Necrol: I proudly listen to all different types of music so I have a lot of what might be called “guilty pleasure” bands. Especially to metal heads. But to name one…I’ve been listening to a lot of Die Antwoord lately. I don’t know why, they’re so fucking weird.
BMB: What’s your favorite part of being a musician?
Necrol: Playing an instrument in general is pretty gratifying by itself. Hearing a finished product of something you’ve worked hard and put a lot into is awesome but being able to take all that and give it to the masses and have other people take your work and identify with it somehow; have it effect them in some way…that’s probably my favorite thing.
BMB: What is your opinion on anti-free speech organizations like Antifa coming after Black Metal bands like Marduk? Do you foresee any issues in the future with either band and having to deal with protesters who take things out of context and trying to boycott or shut down shows?
Necrol: I can go on about this forever but Antifa is total bullshit. They are just a group of uninformed, probably over-privileged assholes simply looking for a reason to cause problems. As far as black metal goes, to my knowledge, they’ve only had one “justifiable” instance to their cause. Even though that is also riddled with it’s own issues that contradict them but they are really biting off more than they can chew. Black metal is not a genre to be fucked with like that. It’s only a matter of time before they decide to pick a fight with the wrong band and group of fans. As far as issues from them with Secrets/KoA, well I’m sure they could create some reason to try to shut us down. It’s just a matter of: will it get them enough attention to do so? That I don’t know… I’m not worried about it though.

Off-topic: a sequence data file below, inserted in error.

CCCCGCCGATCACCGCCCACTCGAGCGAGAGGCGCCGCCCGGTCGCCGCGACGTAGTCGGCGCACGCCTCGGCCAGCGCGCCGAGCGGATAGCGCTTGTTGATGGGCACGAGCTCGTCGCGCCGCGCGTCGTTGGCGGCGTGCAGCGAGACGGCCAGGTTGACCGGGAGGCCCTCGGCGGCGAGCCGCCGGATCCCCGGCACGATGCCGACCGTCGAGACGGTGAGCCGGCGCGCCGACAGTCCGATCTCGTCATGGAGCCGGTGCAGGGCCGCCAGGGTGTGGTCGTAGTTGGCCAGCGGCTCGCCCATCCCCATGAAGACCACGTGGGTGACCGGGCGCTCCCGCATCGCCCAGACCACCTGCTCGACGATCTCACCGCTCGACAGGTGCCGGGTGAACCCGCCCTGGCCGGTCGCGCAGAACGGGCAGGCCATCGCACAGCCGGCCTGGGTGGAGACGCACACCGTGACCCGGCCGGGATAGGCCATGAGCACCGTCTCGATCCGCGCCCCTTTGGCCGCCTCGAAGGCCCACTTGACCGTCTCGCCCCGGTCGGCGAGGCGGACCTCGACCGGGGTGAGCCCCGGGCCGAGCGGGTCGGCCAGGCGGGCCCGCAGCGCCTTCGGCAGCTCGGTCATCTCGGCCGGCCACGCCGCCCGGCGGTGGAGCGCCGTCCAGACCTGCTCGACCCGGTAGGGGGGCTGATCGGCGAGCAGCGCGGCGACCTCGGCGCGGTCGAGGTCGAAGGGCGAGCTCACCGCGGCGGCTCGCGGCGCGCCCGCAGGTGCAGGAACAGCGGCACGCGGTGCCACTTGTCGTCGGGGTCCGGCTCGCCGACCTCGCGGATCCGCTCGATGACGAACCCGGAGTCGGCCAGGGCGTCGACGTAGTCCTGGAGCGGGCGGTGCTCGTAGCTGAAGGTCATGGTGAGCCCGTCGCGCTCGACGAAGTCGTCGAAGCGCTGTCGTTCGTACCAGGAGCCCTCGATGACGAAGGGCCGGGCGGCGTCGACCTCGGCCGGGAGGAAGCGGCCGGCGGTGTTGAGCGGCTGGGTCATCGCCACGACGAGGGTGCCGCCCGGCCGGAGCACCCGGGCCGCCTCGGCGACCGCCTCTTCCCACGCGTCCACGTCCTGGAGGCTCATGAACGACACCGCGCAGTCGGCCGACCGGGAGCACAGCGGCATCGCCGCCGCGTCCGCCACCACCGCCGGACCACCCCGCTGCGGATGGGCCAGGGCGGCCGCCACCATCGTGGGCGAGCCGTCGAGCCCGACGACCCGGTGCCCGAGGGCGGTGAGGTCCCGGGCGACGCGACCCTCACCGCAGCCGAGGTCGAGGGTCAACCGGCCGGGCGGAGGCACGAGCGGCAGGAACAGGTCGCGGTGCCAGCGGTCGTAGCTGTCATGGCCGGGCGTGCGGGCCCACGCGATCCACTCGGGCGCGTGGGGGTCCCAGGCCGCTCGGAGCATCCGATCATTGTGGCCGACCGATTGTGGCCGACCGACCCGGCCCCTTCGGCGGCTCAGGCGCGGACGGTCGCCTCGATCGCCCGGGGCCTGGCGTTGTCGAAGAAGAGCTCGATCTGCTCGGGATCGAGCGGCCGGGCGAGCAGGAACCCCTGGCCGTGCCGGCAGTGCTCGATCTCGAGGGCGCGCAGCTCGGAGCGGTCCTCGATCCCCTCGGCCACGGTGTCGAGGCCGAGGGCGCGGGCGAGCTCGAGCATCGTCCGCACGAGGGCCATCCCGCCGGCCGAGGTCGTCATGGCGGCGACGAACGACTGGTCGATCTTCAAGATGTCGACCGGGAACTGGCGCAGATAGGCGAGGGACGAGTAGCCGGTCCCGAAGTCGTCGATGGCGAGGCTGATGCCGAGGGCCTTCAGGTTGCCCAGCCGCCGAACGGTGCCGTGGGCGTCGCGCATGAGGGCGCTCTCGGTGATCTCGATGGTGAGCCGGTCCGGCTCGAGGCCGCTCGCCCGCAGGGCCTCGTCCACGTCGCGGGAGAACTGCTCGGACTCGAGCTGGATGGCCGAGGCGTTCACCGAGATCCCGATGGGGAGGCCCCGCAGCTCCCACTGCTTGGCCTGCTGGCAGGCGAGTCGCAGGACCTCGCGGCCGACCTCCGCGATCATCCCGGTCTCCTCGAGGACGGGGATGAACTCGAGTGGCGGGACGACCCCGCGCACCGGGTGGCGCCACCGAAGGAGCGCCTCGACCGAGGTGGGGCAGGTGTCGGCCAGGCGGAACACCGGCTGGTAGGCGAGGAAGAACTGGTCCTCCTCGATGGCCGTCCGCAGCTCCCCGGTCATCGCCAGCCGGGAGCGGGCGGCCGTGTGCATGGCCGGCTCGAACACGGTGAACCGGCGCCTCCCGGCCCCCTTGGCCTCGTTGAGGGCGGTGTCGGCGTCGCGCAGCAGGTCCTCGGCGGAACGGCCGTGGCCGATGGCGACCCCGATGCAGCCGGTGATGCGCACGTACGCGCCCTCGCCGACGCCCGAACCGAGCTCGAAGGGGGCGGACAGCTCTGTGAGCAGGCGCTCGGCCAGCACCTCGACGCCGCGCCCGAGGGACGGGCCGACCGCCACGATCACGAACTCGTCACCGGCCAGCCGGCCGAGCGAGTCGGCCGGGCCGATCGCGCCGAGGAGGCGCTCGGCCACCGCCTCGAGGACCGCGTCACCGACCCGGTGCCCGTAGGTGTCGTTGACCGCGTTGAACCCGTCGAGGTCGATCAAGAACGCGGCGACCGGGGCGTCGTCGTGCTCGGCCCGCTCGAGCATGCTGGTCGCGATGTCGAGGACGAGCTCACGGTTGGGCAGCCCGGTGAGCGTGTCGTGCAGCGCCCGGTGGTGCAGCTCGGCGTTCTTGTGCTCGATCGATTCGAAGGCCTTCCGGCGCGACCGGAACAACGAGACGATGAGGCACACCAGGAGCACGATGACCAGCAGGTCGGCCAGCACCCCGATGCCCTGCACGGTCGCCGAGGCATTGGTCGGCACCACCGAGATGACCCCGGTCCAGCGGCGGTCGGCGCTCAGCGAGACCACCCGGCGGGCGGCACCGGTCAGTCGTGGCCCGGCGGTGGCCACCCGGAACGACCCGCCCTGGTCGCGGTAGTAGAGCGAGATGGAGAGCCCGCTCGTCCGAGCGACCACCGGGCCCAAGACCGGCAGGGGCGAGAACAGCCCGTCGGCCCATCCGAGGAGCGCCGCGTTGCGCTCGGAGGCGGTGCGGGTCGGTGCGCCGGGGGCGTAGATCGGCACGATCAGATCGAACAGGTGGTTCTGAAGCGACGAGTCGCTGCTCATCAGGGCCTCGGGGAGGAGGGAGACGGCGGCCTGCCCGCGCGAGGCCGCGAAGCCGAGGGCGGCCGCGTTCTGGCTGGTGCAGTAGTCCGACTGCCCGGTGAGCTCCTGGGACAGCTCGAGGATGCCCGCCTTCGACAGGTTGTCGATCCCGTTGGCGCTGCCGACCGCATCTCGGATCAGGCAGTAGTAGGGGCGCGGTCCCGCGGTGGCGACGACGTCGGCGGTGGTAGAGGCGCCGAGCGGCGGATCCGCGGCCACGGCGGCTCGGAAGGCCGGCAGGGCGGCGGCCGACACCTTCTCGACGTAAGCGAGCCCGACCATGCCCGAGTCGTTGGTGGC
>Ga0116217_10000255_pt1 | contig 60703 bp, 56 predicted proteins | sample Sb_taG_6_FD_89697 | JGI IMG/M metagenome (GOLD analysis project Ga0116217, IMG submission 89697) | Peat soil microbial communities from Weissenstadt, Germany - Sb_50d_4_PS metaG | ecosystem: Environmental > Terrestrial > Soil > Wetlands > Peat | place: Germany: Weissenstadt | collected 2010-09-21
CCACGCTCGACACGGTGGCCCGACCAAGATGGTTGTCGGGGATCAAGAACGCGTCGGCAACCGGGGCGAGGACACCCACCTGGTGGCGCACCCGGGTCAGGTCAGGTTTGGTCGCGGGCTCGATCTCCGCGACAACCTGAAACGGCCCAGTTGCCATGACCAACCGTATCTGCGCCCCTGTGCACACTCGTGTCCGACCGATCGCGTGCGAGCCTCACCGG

BMB: I know you mentioned earlier that you’re actually pretty far along with the new album, “The Summoning Darkness”; care to elaborate on what’s left as far as development?
Necrol: The new album is almost done. As far as coming out this year, I’m not really sure. We’re still really early in the year, so I’d like to think it will. But I can’t really say for sure.
BMB: What’s 2017 going to look like for Necrol and his projects?
Necrol: For both bands its getting our new albums done; that’s priority. I’m sure a few shows will pop up before that, here and there. As of right now, nothing is scheduled.
BMB: Any advice to younger musicians trying to break into the scene?
Necrol: Be creative, be unique, and put your everything into what your doing. People will notice.
Thanks, Necrol and we wish you the best of luck on the new album! Be sure to check out Secrets She Kept and Kult ov Azazel on Facebook: